“Creators don't need managers. They need CEOs” with One Day Ent

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If creators are founders rather than influencers, what is the role of a manager in the creator economy?

Does the gatekeeper model still fit the bill? Or are creators better served by agencies who can work at scale?

There's another option in the mix, according to Zack Honavar and Kate Ward. Their company, One Day Entertainment, offers a new, long-term approach to creator management.

One Day Entertainment manages for tomorrow

One Day Entertainment is a diversified entertainment and media company with ventures that integrate digital content, music, television, fashion, and social good. The company partners with creators to consider four essential functions of a successful creator business:

  1. Money - how does the business make money? Opportunities include brand deals, merchandise, education, investments, spin-off businesses and more.
  2. Growth - how do you accelerate growth in the channel/business?
  3. Community - how do you help the creator generate a community feeling and structure beyond the number of subscribers?
  4. Infrastructure - hiring the right team, having clean accounts, being incorporated, saving for taxes, systems etc

Managers focus on helping creators think beyond short-term profit and towards long-term security by treating them like startups rather than influencers. They prefer to concentrate on diversifying platforms and developing new revenue streams. That frees their creators to do what they do best. Create.

What are the manager alternatives?

Creators are disrupting the traditional models of entertainment and education, bypassing the gatekeepers and going straight to the people. So, we need to ask: is the old music industry manager model suitable for creators? Does it serve them well?

The internet has all but annihilated the walls in music, so artists are no longer forced to mortgage their futures to fund the present. The same is true for creators.

So, what alternatives are currently available?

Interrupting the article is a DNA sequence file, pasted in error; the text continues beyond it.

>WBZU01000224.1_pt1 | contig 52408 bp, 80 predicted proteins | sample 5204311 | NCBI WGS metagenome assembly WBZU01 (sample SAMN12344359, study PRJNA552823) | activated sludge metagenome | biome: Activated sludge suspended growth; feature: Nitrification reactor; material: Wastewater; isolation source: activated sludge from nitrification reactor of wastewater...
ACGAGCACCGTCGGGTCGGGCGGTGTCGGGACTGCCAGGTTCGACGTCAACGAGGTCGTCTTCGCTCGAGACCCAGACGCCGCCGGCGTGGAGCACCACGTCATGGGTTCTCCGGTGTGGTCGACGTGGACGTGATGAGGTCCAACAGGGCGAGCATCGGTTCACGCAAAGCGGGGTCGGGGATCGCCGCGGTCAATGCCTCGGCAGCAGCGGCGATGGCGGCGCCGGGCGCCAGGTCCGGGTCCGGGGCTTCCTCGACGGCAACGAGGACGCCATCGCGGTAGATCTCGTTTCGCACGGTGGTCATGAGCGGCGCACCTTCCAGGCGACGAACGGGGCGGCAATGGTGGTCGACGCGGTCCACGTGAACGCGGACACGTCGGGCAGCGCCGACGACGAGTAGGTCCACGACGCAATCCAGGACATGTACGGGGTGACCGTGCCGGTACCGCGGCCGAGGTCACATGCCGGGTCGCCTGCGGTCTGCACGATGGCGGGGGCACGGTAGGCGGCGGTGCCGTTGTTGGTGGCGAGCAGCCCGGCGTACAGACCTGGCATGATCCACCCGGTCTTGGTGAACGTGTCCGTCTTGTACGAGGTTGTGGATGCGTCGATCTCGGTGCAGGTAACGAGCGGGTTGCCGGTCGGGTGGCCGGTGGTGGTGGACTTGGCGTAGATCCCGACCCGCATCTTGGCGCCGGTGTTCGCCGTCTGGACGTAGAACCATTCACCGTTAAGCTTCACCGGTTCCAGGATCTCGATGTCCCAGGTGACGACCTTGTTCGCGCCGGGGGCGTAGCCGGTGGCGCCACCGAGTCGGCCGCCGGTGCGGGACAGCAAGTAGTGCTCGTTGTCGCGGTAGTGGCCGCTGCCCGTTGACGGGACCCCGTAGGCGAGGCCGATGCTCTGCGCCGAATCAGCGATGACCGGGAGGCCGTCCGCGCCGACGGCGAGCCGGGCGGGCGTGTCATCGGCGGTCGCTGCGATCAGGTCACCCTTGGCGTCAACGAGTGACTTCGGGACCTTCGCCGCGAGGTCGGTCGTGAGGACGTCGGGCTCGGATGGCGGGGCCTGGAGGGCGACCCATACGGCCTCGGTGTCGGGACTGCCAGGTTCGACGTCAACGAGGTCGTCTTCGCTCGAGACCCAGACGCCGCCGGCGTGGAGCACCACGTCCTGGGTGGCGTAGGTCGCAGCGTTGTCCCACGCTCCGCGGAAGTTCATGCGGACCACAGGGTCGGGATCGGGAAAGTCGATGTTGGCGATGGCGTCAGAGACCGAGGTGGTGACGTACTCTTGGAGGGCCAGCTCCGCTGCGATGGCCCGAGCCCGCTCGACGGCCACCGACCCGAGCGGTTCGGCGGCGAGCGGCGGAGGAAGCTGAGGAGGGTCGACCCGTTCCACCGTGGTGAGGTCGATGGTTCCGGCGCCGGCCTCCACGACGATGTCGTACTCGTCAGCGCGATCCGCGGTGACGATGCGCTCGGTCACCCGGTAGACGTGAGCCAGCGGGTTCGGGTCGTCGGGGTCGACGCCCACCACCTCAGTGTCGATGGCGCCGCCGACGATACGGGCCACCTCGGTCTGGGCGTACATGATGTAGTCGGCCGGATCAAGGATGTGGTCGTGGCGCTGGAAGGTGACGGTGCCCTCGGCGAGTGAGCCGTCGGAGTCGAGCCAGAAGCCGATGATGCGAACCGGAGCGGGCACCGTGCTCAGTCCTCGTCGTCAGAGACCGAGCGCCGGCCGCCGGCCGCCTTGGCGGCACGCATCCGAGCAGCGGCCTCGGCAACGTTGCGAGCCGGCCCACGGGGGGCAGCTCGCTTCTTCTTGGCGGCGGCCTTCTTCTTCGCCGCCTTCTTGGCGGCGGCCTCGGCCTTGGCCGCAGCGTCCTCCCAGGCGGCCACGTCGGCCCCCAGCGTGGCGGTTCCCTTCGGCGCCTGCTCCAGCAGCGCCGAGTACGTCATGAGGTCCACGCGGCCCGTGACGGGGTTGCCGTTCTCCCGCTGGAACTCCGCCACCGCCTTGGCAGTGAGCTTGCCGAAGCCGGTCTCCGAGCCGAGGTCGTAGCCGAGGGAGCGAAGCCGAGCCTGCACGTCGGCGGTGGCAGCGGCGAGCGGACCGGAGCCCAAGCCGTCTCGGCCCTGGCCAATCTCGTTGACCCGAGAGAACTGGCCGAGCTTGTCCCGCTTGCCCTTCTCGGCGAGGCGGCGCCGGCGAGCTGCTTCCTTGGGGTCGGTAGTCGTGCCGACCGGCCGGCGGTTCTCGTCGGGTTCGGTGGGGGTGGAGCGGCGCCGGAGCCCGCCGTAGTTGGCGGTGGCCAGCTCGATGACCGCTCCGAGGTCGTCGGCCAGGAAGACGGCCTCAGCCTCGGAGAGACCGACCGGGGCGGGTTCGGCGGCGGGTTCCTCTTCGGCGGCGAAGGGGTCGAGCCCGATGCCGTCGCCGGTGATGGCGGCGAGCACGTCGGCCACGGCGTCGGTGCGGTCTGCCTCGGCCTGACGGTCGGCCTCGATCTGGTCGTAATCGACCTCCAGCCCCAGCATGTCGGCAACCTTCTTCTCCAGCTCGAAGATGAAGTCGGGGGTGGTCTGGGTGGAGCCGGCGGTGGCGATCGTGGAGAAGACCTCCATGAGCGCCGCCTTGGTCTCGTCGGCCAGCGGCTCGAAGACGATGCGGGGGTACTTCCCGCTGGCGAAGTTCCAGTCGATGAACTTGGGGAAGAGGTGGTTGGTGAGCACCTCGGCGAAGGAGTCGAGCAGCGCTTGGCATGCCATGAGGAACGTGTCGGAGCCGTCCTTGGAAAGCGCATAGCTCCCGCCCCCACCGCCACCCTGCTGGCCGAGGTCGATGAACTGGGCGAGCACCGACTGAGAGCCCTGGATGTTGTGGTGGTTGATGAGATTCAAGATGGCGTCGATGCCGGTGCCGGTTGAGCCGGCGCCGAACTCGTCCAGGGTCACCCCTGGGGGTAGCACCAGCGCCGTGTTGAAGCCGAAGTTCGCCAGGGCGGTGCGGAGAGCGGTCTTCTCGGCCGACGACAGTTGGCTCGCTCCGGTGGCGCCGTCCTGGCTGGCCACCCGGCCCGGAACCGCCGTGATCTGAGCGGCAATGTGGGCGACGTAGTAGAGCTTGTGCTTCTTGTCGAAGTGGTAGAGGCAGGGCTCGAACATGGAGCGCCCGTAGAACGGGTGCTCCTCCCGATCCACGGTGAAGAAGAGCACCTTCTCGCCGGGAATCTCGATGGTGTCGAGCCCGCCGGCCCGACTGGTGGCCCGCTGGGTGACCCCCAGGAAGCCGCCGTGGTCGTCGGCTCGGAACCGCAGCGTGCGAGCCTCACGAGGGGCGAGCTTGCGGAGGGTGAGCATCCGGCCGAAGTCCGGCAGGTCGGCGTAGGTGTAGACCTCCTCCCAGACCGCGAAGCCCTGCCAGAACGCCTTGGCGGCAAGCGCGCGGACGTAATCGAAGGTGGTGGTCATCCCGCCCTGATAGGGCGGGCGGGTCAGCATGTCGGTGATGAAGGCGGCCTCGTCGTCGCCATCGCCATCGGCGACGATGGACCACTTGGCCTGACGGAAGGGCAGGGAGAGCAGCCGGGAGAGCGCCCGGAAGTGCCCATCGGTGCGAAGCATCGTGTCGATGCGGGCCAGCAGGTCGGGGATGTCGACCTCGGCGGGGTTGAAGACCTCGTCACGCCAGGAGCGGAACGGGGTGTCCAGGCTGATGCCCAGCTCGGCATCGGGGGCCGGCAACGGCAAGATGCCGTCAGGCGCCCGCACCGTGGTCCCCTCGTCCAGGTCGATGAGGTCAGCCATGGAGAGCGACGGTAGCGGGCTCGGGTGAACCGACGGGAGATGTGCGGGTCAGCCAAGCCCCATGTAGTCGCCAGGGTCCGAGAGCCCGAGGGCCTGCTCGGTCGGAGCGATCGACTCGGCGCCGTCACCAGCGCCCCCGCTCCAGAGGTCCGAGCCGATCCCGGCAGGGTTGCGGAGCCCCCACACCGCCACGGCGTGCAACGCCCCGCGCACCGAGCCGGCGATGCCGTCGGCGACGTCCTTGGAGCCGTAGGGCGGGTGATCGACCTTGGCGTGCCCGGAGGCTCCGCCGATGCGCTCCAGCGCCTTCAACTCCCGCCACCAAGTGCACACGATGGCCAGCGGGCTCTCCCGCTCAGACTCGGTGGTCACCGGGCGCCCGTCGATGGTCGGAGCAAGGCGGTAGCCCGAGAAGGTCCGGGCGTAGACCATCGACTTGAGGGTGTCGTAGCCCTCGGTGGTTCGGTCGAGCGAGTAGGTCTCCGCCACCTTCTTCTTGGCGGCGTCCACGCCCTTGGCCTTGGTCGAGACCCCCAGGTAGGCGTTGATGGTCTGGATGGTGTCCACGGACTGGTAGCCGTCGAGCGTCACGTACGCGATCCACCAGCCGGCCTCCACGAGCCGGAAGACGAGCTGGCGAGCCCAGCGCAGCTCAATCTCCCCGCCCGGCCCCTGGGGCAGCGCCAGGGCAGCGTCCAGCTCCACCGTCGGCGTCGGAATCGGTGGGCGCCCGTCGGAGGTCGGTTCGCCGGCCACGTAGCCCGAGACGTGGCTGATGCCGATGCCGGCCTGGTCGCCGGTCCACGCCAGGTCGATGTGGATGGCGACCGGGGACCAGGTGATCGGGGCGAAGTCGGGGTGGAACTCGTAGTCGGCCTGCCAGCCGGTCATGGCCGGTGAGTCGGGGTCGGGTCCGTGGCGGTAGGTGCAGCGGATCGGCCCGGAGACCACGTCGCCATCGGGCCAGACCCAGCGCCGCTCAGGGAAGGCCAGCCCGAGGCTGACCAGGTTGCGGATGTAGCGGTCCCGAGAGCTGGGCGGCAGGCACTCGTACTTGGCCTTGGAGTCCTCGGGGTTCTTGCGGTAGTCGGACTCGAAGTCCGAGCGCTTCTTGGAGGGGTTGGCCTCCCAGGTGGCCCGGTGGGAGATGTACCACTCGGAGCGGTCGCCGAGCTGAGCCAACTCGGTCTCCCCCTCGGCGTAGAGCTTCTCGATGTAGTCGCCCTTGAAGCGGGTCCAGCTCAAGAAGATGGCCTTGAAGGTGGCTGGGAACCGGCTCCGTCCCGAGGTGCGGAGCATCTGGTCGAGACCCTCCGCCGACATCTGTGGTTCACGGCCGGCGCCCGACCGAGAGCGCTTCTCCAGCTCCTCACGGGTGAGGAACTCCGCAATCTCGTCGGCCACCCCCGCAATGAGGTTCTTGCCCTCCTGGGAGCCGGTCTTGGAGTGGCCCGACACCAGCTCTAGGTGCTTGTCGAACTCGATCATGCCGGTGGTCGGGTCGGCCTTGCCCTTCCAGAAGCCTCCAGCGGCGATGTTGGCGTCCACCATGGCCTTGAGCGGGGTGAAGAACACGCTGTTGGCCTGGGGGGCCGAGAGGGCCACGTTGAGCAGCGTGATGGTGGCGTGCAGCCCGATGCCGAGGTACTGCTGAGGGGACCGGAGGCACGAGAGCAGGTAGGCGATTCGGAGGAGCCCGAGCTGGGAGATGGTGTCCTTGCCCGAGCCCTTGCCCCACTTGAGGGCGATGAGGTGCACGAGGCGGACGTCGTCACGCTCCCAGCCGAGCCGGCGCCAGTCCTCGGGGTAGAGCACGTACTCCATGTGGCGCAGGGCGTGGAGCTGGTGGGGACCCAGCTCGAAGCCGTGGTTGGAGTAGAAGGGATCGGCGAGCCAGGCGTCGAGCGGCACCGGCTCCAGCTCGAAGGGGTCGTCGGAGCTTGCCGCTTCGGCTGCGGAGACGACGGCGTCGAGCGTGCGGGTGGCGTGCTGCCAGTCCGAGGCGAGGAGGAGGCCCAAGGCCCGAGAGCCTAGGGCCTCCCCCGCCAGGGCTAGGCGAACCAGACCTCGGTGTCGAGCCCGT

Management Agencies:

Traditional agencies work on a large scale, with so many creators on their books that it's impossible to manage everyone individually. They focus on market share, so they find and optimize the creators who have the potential for hockey stick growth. Then they pick the strongest creators to develop a business with.

You can't think of everyone's long term success at that scale, so they optimize for short term cash for the few years the creators have at their pinnacle. Only a few creators will grow, evolve, and bring their audience with them in the current system. Most have only a few years to make the most of opportunities.

Individual agent as a manager

A manager/agent role often follows the gatekeeper model; the manager steps in between the creator and the public, negotiating sponsorships, brand deals, merch etc. They help with operations and team building and only have short term remuneration available to them, so there's less incentive to think long term.

These agents are effective for creators who want to ride the wave while it lasts and then move on.

"So much comes down to the alignment between company and creator and where they want their career to go. There are some creators who just want to sprint for 5 years and then do a cash grab. (There's) nothing wrong with that strategy."

The One Day long term business partnership model

One Day works on a different scale from agencies and agents. They try to spot creators with potential right from the start. Then they work with these clients to consider how decisions made now will affect their long-term wealth and happiness, especially in the growth and money categories.

It sometimes makes sense to reject specific brand integrations and work on a startup or business instead of when you think like that. That might make less money in the short term but will build equity, which will still be around in five or more years.